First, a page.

Poultry demand drives Sanderson Farms profit rise
US poultry producer, Sanderson Farms has reported a 2.1% rise in earnings, as net sales for the second quarter of fiscal 2013 were $621.2 million compared with $595.0 million for the same period a year ago.
“The results for our second quarter of fiscal 2013 reflect improved market conditions driven primarily by an overall increase in demand for poultry products," said Joe F. Sanderson, Jr., chairman and chief executive officer of Sanderson Farms. “Our net sales were 4.4% higher compared with the second quarter of fiscal 2012, reflecting higher average sales prices of chicken. While our volumes reflect the production cuts we put in place last fall, demand for chicken remains strong from our retail grocery store and export customers. In addition, while customer traffic through food service establishments remains challenged by macroeconomic factors, several new chicken items on quick serve menus and chicken promotions in casual dining restaurants, coupled with relatively high priced beef, contributed to better market prices during the quarter for products produced at our food service plants.
“Our profitability for the second quarter continued to be adversely affected by relatively high feed costs,” added Sanderson. “Feed costs in flocks processed increased 14.3% compared with last year’s second fiscal quarter, and remain high relative to historical costs. Because of the tight supply of both corn and soybeans, we expect grain prices to remain high and volatile at least until markets get some visibility on the quantity and quality of this year’s corn and soybean crops. The late planting season caused by cold and wet weather across much of the corn belt is contributing to price volatility. That said, we have priced most all of our grain needs through July at levels that will allow us to slightly reduce our feed costs per pound each successive month through July.”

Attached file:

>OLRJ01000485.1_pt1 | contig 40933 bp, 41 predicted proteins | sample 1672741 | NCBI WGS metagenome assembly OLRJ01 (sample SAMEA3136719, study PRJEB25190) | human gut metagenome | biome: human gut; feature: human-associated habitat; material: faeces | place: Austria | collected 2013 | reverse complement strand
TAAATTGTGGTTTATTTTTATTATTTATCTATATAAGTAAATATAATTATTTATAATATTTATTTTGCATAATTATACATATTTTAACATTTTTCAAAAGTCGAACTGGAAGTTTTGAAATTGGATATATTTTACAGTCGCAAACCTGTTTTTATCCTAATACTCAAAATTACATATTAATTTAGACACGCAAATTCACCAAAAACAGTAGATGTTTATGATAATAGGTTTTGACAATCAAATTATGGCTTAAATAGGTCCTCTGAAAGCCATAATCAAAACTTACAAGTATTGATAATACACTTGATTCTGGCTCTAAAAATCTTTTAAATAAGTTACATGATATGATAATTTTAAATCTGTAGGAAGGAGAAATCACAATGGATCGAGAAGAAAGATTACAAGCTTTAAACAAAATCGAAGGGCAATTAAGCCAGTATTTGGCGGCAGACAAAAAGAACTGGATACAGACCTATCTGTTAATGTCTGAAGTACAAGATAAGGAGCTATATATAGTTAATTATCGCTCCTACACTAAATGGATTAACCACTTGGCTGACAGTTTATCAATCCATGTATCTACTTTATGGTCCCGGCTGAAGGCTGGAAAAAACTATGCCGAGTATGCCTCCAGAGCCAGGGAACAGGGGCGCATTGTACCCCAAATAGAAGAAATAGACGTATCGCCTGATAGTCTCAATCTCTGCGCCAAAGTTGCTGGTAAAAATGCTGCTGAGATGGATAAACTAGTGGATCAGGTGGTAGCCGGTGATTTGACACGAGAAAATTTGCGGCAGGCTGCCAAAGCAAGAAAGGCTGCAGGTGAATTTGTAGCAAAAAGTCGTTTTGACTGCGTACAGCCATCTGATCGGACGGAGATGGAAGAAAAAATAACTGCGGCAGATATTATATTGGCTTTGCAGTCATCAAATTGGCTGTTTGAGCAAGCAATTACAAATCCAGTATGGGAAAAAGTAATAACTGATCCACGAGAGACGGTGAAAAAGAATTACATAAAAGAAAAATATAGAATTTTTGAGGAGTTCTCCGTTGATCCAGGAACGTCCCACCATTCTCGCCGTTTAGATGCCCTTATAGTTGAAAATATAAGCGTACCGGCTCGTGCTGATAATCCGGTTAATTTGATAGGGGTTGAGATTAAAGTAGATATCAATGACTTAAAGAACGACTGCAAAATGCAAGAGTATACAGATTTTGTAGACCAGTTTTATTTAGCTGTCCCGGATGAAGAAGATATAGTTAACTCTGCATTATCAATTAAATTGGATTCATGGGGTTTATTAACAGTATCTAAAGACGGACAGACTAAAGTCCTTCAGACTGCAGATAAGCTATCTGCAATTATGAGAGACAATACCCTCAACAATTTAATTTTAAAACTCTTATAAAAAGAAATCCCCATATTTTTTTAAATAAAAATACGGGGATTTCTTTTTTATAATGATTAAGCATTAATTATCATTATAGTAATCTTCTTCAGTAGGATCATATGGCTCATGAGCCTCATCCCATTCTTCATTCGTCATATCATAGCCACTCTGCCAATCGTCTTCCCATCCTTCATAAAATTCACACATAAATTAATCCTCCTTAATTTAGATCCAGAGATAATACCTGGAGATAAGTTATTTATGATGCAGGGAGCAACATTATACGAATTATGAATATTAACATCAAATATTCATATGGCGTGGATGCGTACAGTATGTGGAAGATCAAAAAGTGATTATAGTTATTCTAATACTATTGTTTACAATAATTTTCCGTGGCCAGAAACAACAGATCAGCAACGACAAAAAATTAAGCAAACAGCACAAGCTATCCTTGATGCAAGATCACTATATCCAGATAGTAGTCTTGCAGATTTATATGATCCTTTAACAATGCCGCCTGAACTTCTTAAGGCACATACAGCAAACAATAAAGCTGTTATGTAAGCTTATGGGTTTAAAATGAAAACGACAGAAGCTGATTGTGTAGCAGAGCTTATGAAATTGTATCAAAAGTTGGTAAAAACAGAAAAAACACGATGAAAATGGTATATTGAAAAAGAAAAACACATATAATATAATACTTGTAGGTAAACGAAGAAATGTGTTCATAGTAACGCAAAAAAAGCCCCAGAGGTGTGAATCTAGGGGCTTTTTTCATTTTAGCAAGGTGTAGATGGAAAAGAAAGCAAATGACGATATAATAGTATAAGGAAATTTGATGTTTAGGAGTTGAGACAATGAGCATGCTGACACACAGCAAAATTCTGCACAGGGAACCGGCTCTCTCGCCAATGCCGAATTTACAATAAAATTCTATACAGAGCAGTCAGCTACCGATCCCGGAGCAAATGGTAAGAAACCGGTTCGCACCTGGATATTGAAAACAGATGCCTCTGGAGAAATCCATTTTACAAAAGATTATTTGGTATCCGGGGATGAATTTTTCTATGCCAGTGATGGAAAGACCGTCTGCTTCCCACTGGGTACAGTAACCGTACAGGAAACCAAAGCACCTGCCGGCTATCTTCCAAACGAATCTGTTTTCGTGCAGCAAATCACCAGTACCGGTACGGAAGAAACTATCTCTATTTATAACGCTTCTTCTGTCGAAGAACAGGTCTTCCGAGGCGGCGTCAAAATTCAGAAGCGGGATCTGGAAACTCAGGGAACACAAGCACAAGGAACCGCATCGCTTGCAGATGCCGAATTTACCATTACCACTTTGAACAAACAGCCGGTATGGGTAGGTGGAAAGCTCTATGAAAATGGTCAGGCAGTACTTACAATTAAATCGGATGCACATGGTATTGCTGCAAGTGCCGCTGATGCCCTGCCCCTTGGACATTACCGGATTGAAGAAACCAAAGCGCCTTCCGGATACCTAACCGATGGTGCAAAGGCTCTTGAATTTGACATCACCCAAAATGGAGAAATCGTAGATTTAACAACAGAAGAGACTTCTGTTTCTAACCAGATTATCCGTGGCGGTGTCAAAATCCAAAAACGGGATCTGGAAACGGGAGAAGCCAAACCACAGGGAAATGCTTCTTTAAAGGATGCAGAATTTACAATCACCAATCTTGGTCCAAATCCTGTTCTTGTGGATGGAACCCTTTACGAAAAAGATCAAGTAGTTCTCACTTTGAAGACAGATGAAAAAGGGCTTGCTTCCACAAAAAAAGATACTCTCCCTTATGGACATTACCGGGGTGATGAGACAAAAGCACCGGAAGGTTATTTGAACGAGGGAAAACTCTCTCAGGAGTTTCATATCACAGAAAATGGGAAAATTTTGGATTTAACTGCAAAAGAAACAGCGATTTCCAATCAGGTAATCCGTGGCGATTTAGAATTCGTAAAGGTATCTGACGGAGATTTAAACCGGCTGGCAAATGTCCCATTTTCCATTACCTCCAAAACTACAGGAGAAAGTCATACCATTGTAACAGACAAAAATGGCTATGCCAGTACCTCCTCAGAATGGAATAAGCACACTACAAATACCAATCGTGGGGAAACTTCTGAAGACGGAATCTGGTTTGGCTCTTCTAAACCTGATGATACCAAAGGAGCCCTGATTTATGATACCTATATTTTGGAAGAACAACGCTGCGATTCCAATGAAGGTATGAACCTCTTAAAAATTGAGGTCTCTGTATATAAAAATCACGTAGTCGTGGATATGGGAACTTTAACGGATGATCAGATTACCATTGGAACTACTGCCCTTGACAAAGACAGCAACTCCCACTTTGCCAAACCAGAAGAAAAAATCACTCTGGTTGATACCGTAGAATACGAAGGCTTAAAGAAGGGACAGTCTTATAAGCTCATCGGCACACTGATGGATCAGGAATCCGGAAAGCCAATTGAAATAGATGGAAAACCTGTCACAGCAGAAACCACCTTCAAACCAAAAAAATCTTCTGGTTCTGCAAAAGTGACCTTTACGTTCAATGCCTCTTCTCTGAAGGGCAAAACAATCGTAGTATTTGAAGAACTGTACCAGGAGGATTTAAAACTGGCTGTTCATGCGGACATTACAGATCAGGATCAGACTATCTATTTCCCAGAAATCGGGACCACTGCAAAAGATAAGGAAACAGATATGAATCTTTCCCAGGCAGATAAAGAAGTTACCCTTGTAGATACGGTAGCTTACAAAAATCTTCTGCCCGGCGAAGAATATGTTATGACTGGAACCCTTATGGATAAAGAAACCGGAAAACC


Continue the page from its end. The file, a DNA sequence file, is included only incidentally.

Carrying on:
According to Sanderson, overall market prices for poultry products were higher during the second quarter of fiscal 2013 compared with the same quarter a year ago. “Looking ahead, we are reasonably optimistic as we head into the summer months and what is typically a period of better demand for chicken. While grain costs remain above historical levels, demand for chicken products is strong. Weekly broiler egg sets continue to run slightly above last year’s numbers, but breeder placements remain lower and it appears the reduced size of the breeder flock will constrain production over the short term despite higher industry returns. While macroeconomic conditions have continued to affect consumer behavior, market prices for boneless breast meat sold to our food service customers improved through April and May, and market prices for retail grocery store products have also moved higher. Regardless of market conditions, however, we will maintain our focus on our operating performance and sales execution,” Sanderson concluded.
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